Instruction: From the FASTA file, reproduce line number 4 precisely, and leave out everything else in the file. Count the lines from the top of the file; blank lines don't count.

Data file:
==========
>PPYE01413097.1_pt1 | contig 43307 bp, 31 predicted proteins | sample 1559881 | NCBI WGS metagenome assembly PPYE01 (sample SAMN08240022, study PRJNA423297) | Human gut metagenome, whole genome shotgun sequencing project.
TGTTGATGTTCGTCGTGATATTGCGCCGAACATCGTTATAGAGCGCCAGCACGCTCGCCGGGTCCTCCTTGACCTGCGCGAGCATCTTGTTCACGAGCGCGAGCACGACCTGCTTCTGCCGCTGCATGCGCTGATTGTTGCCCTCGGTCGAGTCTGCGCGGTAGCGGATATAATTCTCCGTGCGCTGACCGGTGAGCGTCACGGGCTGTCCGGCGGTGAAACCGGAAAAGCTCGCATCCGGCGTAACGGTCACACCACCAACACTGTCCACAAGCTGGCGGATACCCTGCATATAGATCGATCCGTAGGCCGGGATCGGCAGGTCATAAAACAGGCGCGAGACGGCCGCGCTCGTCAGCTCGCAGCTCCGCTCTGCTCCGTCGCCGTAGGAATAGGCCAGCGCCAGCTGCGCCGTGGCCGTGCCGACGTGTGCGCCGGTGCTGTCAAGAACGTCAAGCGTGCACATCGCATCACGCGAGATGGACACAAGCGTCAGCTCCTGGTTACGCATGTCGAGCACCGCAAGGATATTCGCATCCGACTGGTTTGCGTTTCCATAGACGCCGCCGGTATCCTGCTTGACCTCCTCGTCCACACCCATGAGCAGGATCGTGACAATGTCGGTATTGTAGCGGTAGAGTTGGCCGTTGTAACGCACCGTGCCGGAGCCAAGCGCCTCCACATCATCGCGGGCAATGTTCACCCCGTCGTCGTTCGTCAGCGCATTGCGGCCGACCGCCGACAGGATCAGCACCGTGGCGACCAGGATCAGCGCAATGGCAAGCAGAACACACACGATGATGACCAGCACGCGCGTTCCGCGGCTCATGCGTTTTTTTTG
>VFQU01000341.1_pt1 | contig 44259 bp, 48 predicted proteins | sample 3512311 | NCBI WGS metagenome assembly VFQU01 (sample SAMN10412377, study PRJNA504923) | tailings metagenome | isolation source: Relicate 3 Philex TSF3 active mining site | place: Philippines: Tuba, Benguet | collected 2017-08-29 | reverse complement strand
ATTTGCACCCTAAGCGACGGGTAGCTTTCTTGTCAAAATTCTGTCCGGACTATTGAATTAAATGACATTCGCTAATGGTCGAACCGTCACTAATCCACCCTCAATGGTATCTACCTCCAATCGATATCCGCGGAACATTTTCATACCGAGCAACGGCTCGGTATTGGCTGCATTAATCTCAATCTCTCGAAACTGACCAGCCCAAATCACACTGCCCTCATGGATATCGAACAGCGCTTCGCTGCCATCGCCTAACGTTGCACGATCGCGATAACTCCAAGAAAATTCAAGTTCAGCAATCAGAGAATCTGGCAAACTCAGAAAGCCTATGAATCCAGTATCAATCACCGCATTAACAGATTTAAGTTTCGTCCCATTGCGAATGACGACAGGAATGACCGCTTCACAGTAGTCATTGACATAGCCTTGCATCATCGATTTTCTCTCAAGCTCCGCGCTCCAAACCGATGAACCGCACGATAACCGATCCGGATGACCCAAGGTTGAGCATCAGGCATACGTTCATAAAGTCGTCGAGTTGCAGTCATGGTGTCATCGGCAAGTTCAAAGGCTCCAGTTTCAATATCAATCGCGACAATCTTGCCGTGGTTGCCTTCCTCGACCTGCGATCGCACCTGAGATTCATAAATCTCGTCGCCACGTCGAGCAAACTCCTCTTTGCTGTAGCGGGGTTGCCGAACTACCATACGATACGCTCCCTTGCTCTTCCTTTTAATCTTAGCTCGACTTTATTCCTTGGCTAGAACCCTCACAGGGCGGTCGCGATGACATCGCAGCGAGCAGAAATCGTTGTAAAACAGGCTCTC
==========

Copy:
ATTTGCACCCTAAGCGACGGGTAGCTTTCTTGTCAAAATTCTGTCCGGACTATTGAATTAAATGACATTCGCTAATGGTCGAACCGTCACTAATCCACCCTCAATGGTATCTACCTCCAATCGATATCCGCGGAACATTTTCATACCGAGCAACGGCTCGGTATTGGCTGCATTAATCTCAATCTCTCGAAACTGACCAGCCCAAATCACACTGCCCTCATGGATATCGAACAGCGCTTCGCTGCCATCGCCTAACGTTGCACGATCGCGATAACTCCAAGAAAATTCAAGTTCAGCAATCAGAGAATCTGGCAAACTCAGAAAGCCTATGAATCCAGTATCAATCACCGCATTAACAGATTTAAGTTTCGTCCCATTGCGAATGACGACAGGAATGACCGCTTCACAGTAGTCATTGACATAGCCTTGCATCATCGATTTTCTCTCAAGCTCCGCGCTCCAAACCGATGAACCGCACGATAACCGATCCGGATGACCCAAGGTTGAGCATCAGGCATACGTTCATAAAGTCGTCGAGTTGCAGTCATGGTGTCATCGGCAAGTTCAAAGGCTCCAGTTTCAATATCAATCGCGACAATCTTGCCGTGGTTGCCTTCCTCGACCTGCGATCGCACCTGAGATTCATAAATCTCGTCGCCACGTCGAGCAAACTCCTCTTTGCTGTAGCGGGGTTGCCGAACTACCATACGATACGCTCCCTTGCTCTTCCTTTTAATCTTAGCTCGACTTTATTCCTTGGCTAGAACCCTCACAGGGCGGTCGCGATGACATCGCAGCGAGCAGAAATCGTTGTAAAACAGGCTCTC